Sure enough, this will work, removing any whitespace characters from the ends of “n”. But guess what: It’s not necessary! That’s because Python’s “int” class automatically strips whitespace on any string it gets as input:

>>> int('5')
>>> int('   5    ')
>>> int('\n\n\t\t  5\t\t\v\v\t\t\n\r')

This is true, even though the str.isdigit/str.isnumeric/str.isdecimal methods will return “False” if you apply them to a string containing whitespace.

But be careful: If you apply “int” to the empty string, you’ll get a “TypeError” exception. And if you call “int” without any arguments, you’ll get the integer 0 back.

So save a few seconds when you convert strings to integers, and don’t bother stripping them first! You can rely on “int” to do it for you.

Want to improve your Python fluency? Join Weekly Python Exercise!

A new cohort of Weekly Python Exercise, my family of courses to improve your Python fluency, starts on November 5th.

This time, it’s an advanced-level cohort. We’ll explore topics such as iterators, generators, decorators, objects, and threads.

The course’s structure is simple:

  • Every Tuesday, you get a new question, along with “pytest” tests to check yourself
  • On the following Monday, you get the solution and explanation
  • In between, you can discuss your solutions (and problems) with others in your cohort, on our private forum
  • I also hold live video office hours, where you can ask me questions about the exercises

Questions or comments? Or perhaps you’re eligible for one of my discounts? Read more at, or send me e-mail at

But don’t delay, because November 5th is coming up soon. And why miss out on improving your Python knowledge and fluency?


Early-bird pricing for Weekly Python Exercise ends tomorrow

My native language is English: I grew up speaking it at home and school, and it’s my preference when reading, writing, and speaking. I studied in US schools through 12 grade, and then got both a bachelor’s degree and a PhD at American universities.  I’ve been writing for years, including 20 years as a columnist at Linux Journal.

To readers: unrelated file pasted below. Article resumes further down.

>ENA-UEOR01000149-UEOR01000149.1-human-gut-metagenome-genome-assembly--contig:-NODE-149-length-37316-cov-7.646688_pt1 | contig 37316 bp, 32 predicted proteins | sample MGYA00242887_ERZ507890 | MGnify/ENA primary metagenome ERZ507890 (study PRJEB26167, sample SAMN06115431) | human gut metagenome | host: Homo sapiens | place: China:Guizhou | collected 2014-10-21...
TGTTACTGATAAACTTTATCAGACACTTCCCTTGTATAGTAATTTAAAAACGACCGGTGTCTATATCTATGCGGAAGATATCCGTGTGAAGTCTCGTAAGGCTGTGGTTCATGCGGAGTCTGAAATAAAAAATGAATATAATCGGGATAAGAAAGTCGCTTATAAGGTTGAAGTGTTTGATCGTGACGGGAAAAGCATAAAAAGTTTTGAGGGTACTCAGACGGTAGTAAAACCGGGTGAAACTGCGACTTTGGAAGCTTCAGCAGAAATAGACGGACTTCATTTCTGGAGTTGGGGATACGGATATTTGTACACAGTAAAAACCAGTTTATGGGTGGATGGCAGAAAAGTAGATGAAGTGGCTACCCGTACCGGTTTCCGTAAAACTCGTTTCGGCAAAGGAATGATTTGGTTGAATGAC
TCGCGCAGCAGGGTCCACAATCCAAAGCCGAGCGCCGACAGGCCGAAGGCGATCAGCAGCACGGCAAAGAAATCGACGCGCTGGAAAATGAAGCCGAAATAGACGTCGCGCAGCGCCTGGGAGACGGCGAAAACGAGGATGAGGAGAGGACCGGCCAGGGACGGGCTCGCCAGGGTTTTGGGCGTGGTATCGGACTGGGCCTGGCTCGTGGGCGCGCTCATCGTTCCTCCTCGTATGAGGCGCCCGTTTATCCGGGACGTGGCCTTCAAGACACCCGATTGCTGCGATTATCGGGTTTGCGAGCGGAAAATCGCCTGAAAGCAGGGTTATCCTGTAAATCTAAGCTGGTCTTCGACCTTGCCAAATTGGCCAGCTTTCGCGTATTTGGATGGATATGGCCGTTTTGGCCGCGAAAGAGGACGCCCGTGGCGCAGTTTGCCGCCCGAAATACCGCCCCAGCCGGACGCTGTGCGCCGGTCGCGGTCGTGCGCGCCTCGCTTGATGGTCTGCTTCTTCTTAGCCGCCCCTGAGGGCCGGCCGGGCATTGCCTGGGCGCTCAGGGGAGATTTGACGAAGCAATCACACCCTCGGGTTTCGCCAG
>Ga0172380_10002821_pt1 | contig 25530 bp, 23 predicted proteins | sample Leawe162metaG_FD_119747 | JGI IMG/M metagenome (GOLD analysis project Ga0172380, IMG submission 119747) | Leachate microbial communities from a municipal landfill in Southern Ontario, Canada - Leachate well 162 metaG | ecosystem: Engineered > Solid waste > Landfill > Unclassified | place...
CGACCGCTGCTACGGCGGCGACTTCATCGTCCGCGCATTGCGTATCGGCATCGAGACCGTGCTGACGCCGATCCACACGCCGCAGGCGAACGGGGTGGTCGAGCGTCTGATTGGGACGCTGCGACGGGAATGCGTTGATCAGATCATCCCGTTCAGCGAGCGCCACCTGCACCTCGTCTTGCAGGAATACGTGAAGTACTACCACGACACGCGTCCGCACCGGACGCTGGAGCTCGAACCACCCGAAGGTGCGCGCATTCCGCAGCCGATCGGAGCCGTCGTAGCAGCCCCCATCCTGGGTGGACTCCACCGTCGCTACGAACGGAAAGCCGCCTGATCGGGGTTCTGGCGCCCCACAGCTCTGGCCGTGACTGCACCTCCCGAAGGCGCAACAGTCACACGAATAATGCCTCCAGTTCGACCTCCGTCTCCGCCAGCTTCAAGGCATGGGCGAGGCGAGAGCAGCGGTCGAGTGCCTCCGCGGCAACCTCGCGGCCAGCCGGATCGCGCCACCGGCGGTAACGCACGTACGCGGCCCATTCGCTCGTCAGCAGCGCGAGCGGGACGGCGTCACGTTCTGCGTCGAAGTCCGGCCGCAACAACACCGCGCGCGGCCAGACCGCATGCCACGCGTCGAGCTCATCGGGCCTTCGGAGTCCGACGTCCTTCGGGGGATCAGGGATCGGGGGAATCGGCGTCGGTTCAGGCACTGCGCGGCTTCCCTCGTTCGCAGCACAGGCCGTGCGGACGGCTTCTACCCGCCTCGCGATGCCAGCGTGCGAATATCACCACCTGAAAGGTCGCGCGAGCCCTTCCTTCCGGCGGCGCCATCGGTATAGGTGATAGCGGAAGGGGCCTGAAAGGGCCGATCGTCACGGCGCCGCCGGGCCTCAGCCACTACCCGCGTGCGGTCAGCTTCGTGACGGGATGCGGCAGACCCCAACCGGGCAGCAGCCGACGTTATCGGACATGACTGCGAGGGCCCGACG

Am I fluent in English? Yes, I’d say so.  And yet, I’m always reading tidbits about the history of English, how to speak more clearly, and how sharpen the language I use when writing.

Why? Because fluency isn’t a video game, in which you get a flashing sign saying, “Achievement unlocked: You’re fluent!”  No matter how fluent you currently are, there are ideas, techniques, and practices that you can still learn. You can always become better. 

How do you improve your fluency? The best way, of course, is practice. No matter how fluent you already are, more practice is always good.  As the old saying goes, the best way to become a good writer is to write. And the best way to become a better speaker is to speak.  And so forth.

What’s true for English, and other languages, is true for programming languages, as well.  If you want to be a better Python programmer, then you should be writing Python code, making mistakes, and learning from those mistakes.  Better yet, you should be discussing your mistakes (and techniques) with others, so that you can compare ideas and techniques, and learn from your peers.

This is the thinking that has driven my work with Weekly Python Exercise. Each of the six WPE courses is designed to help you become a more fluent programmer.

A new advanced-level cohort is starting on November 5th. But tomorrow (Tuesday, October 29th) is the last day you can sign up for the early-bird price of $80.

Here’s what some people have said about previous cohorts of WPE, when asked what they thought:

  • I was a total python noob when I started.  I just wanted to learn the syntax, how to look at problems and find the solution. You provided both… your teaching is instrumental in drilling some concepts into our brains.
  • I learned a lot of features of the language and had a fun time doing it. I also got to apply what I learned when programming for work.
  • I expected to see Python in real world examples. I am not disappointed, because during WPE there were many these examples with wide varieties of programming blueprints.
  • The exercises are perfect for me because they are right in my “wheelhouse”. I have enough background knowledge that the context of the problems is relevant in my experience, yet I can’t just rattle off the solutions instantly.